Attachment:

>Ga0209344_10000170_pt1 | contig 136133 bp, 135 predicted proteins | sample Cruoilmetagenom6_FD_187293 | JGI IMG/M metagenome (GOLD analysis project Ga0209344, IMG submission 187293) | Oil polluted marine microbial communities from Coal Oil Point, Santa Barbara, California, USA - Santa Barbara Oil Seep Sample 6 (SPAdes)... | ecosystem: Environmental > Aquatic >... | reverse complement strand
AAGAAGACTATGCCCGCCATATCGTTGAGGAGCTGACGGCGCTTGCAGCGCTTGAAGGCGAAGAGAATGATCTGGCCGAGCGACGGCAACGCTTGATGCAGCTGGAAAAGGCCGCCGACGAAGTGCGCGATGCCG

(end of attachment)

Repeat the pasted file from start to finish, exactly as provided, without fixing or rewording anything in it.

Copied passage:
>Ga0209344_10000170_pt1 | contig 136133 bp, 135 predicted proteins | sample Cruoilmetagenom6_FD_187293 | JGI IMG/M metagenome (GOLD analysis project Ga0209344, IMG submission 187293) | Oil polluted marine microbial communities from Coal Oil Point, Santa Barbara, California, USA - Santa Barbara Oil Seep Sample 6 (SPAdes)... | ecosystem: Environmental > Aquatic >... | reverse complement strand
AAGAAGACTATGCCCGCCATATCGTTGAGGAGCTGACGGCGCTTGCAGCGCTTGAAGGCGAAGAGAATGATCTGGCCGAGCGACGGCAACGCTTGATGCAGCTGGAAAAGGCCGCCGACGAAGTGCGCGATGCCG